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We, however were feeling a bit worn out so we didn’t think of something to do until the last minute.  After completing a few jobs we had the idea to visit Beeston Castle in Cheshire.

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Beeston Castle is the remains of a 13th Century castle up on a hill overlooking the Cheshire plains.  We got there at 3.15pm to be told that it was closing at 4pm.

So, in the same way Oliver Cromwell’s roundhead troops did in the 17th Century, we bought our admission tickets in the gift shop and ran up the hill, through the gates and into the castle, firing in all directions (only with a camera, not a musket obviously).

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There’s not much left of the old castle, now as Oliver Cromwell ordered most it to be demolished so it couldn’t be used as a stronghold in the future, but it still is atmospheric and the views over the Cheshire plain are excellent.

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After a quick tour of the ruins we retreated back to the gift shop where we bought the traditional English Heritage  crisps, white chocolate and bottle of mead before heading home.  Here’s some a selection of photos.

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Manchester Pub Crawl

Let me just start by saying, I’m not much of a drinker.

I know one or two of my previous posts have included pubs, so I don’t want you to get the wrong idea that I’m some kind of alcoholic. Yes, I’ve had a few dodgy nights over the years, but as I get older I’m definitely getting more boring when it comes to recreational alcohol poisoning.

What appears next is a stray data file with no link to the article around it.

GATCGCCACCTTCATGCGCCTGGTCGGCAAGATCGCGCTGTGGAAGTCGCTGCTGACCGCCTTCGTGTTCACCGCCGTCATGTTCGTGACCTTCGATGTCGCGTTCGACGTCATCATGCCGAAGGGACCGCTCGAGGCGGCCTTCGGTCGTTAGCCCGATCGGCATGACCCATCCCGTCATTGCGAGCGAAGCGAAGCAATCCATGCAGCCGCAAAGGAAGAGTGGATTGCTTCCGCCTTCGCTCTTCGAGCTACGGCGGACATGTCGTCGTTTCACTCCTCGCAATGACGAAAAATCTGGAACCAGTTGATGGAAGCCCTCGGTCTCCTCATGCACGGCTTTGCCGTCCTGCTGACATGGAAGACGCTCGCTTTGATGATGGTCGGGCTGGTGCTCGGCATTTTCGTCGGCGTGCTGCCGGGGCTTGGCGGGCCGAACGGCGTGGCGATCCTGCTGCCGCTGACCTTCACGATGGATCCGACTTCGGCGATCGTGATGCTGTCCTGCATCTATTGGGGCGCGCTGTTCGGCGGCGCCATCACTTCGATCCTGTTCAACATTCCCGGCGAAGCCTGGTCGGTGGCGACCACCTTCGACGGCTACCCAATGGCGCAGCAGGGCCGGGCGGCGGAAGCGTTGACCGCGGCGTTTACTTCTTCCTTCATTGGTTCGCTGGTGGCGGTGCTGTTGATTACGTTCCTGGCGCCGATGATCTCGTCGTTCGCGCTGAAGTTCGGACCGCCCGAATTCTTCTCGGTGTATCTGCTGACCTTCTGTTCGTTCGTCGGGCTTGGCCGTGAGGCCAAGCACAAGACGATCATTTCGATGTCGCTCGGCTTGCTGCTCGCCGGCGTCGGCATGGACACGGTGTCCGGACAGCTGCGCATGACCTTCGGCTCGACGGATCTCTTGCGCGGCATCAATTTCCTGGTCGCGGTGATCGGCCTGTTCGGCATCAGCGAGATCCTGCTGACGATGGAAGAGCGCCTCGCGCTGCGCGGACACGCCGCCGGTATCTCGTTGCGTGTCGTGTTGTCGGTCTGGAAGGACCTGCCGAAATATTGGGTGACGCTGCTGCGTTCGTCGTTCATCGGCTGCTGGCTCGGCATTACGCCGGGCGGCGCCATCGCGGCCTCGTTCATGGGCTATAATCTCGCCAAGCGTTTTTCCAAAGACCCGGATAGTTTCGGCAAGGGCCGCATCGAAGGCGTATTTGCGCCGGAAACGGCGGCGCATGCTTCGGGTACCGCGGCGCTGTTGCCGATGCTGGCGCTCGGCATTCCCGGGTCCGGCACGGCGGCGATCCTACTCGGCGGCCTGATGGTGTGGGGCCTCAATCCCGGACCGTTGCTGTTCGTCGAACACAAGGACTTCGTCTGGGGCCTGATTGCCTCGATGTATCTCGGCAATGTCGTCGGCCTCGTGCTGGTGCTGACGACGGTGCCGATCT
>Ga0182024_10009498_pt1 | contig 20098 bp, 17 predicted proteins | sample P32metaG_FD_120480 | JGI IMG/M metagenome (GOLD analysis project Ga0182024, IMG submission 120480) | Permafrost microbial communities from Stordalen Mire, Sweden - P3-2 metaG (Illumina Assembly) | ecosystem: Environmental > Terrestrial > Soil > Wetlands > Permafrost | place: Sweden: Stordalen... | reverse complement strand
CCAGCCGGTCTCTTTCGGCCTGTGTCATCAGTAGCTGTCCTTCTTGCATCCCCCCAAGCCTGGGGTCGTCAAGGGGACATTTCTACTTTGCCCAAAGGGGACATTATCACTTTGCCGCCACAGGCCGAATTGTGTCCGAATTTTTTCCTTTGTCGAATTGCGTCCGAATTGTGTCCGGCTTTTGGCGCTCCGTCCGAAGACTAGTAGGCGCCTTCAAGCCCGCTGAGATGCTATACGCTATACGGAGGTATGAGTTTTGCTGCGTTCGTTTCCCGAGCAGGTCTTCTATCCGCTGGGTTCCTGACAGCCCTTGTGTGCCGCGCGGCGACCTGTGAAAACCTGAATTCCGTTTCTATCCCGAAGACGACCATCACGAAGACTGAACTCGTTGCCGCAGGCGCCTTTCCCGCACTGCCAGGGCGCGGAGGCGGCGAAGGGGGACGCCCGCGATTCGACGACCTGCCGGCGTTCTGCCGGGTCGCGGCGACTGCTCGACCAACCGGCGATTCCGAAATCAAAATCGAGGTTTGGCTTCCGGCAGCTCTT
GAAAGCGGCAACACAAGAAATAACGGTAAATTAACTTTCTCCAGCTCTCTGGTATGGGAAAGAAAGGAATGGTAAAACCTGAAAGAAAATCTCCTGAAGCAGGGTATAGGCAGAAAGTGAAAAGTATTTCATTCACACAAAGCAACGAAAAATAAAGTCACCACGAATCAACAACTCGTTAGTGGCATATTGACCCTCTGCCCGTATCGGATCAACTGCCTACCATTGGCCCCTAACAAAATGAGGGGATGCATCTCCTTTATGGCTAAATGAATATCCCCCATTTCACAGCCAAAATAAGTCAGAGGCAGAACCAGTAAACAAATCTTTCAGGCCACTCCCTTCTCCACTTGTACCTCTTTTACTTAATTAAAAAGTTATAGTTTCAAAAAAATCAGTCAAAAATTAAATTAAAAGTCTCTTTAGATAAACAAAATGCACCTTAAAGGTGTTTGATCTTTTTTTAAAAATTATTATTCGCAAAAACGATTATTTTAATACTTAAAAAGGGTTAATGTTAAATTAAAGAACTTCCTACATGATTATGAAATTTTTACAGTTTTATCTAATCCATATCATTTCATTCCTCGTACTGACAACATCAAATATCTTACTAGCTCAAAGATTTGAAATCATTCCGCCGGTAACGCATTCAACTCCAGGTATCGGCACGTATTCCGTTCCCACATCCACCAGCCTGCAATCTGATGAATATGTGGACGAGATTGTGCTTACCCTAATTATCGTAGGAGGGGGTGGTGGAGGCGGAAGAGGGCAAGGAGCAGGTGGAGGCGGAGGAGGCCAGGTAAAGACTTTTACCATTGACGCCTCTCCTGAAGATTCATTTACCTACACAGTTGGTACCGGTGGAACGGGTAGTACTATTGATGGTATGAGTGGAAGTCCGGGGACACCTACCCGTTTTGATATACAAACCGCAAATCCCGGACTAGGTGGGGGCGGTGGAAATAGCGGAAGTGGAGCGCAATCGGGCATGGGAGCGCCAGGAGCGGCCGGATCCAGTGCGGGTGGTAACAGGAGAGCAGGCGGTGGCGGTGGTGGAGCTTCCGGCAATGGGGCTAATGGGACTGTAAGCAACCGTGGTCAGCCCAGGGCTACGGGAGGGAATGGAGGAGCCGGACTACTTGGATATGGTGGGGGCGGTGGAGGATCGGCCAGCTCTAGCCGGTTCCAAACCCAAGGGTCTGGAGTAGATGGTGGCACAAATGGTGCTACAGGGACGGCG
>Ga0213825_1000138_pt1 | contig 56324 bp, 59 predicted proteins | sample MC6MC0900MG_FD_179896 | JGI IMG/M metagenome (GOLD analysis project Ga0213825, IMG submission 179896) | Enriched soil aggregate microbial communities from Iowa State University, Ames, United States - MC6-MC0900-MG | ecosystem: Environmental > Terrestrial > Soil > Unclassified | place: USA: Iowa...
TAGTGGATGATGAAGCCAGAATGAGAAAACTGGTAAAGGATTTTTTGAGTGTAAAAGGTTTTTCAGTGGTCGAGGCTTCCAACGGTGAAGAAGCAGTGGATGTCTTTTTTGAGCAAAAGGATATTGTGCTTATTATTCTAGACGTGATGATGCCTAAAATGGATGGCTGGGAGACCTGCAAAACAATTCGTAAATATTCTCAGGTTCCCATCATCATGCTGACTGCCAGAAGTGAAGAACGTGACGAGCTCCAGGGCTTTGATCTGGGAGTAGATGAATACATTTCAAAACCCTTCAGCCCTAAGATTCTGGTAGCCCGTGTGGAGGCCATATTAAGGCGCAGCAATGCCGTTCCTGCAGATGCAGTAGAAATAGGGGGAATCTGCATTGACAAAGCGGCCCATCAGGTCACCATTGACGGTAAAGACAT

The idea behind this little adventure is, for my friend Mark and myself, to try and explore  few of the best craft pubs in Manchester – according to the Guardian newspaper.  I think these have been chosen due to the range of local beers and real ales rather than decor, facilities or the whims of fashion, etc.  There’s ten pubs on the list but we decided to limit ourselves to six for safety’s sake.  We also decided to start at 4pm and try to be finished by 7.30pm so we didn’t get caught up with the Saturday night clubbers.

Meeting Mark at Piccadilly Gardens we braved the icy winds and made our way to pub No 1 – the Molly House in the heart of Manchester’s gay village.

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Nice pub though a little short on seating.  One pint each and we met a nice couple from Levenshulme who wished us luck on our intrepid quest and took our picture while we were still fairly sensible.

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Onto pub No 2 – the Grey Horse on Portland Street, passing a poor woman having a seizure on Chorlton Street while being attended to by an ambulance crew.  Different feel here, a bit cramped as there were a few City supporters warming up before the match, but the landlady Jackie was very welcoming and helpful giving us directions to the rest of the pubs while she held the front door open to let out some of the heat.  Not as trendy as the Molly House, but it had very genuine feel to it as a real Mancunian pub.

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Pub No 3 – City Arms.  Managed to get a table in the corner, which was lucky, considering how busy it was.  People were friendly and seemed interested in our adventure.  Mark and I felt it was important to supplement the beer intake with some balanced nutrition at this point to aid our endurance (athlete tip there), so two large bags of crisps were included at this point.